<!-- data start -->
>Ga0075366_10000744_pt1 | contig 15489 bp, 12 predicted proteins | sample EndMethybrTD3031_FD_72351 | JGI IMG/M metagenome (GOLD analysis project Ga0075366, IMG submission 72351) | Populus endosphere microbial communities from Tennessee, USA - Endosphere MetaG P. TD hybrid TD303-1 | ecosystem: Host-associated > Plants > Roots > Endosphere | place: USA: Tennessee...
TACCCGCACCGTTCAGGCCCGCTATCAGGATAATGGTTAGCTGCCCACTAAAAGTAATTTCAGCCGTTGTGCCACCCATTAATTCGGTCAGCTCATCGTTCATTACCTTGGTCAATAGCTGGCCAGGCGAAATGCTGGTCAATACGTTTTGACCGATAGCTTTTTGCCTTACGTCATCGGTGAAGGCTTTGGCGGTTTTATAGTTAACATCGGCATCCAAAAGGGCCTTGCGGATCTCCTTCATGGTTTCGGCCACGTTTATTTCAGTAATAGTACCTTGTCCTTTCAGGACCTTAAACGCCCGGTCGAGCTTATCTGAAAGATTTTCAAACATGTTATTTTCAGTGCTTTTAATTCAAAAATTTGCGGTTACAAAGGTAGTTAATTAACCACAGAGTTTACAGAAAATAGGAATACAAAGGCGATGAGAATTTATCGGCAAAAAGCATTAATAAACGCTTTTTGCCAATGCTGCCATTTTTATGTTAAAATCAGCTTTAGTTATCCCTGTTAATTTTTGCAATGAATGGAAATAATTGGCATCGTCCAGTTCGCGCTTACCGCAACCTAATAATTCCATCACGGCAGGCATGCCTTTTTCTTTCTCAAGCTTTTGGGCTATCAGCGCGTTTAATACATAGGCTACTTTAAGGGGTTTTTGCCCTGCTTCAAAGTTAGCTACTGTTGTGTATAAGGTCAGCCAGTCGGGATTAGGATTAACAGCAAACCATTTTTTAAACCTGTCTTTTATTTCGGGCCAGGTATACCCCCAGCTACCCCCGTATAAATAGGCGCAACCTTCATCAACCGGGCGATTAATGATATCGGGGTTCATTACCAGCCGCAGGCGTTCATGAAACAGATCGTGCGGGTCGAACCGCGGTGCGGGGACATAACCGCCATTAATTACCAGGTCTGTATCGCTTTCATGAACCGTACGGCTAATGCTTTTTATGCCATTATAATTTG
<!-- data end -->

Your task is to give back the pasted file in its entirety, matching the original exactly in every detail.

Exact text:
>Ga0075366_10000744_pt1 | contig 15489 bp, 12 predicted proteins | sample EndMethybrTD3031_FD_72351 | JGI IMG/M metagenome (GOLD analysis project Ga0075366, IMG submission 72351) | Populus endosphere microbial communities from Tennessee, USA - Endosphere MetaG P. TD hybrid TD303-1 | ecosystem: Host-associated > Plants > Roots > Endosphere | place: USA: Tennessee...
TACCCGCACCGTTCAGGCCCGCTATCAGGATAATGGTTAGCTGCCCACTAAAAGTAATTTCAGCCGTTGTGCCACCCATTAATTCGGTCAGCTCATCGTTCATTACCTTGGTCAATAGCTGGCCAGGCGAAATGCTGGTCAATACGTTTTGACCGATAGCTTTTTGCCTTACGTCATCGGTGAAGGCTTTGGCGGTTTTATAGTTAACATCGGCATCCAAAAGGGCCTTGCGGATCTCCTTCATGGTTTCGGCCACGTTTATTTCAGTAATAGTACCTTGTCCTTTCAGGACCTTAAACGCCCGGTCGAGCTTATCTGAAAGATTTTCAAACATGTTATTTTCAGTGCTTTTAATTCAAAAATTTGCGGTTACAAAGGTAGTTAATTAACCACAGAGTTTACAGAAAATAGGAATACAAAGGCGATGAGAATTTATCGGCAAAAAGCATTAATAAACGCTTTTTGCCAATGCTGCCATTTTTATGTTAAAATCAGCTTTAGTTATCCCTGTTAATTTTTGCAATGAATGGAAATAATTGGCATCGTCCAGTTCGCGCTTACCGCAACCTAATAATTCCATCACGGCAGGCATGCCTTTTTCTTTCTCAAGCTTTTGGGCTATCAGCGCGTTTAATACATAGGCTACTTTAAGGGGTTTTTGCCCTGCTTCAAAGTTAGCTACTGTTGTGTATAAGGTCAGCCAGTCGGGATTAGGATTAACAGCAAACCATTTTTTAAACCTGTCTTTTATTTCGGGCCAGGTATACCCCCAGCTACCCCCGTATAAATAGGCGCAACCTTCATCAACCGGGCGATTAATGATATCGGGGTTCATTACCAGCCGCAGGCGTTCATGAAACAGATCGTGCGGGTCGAACCGCGGTGCGGGGACATAACCGCCATTAATTACCAGGTCTGTATCGCTTTCATGAACCGTACGGCTAATGCTTTTTATGCCATTATAATTTG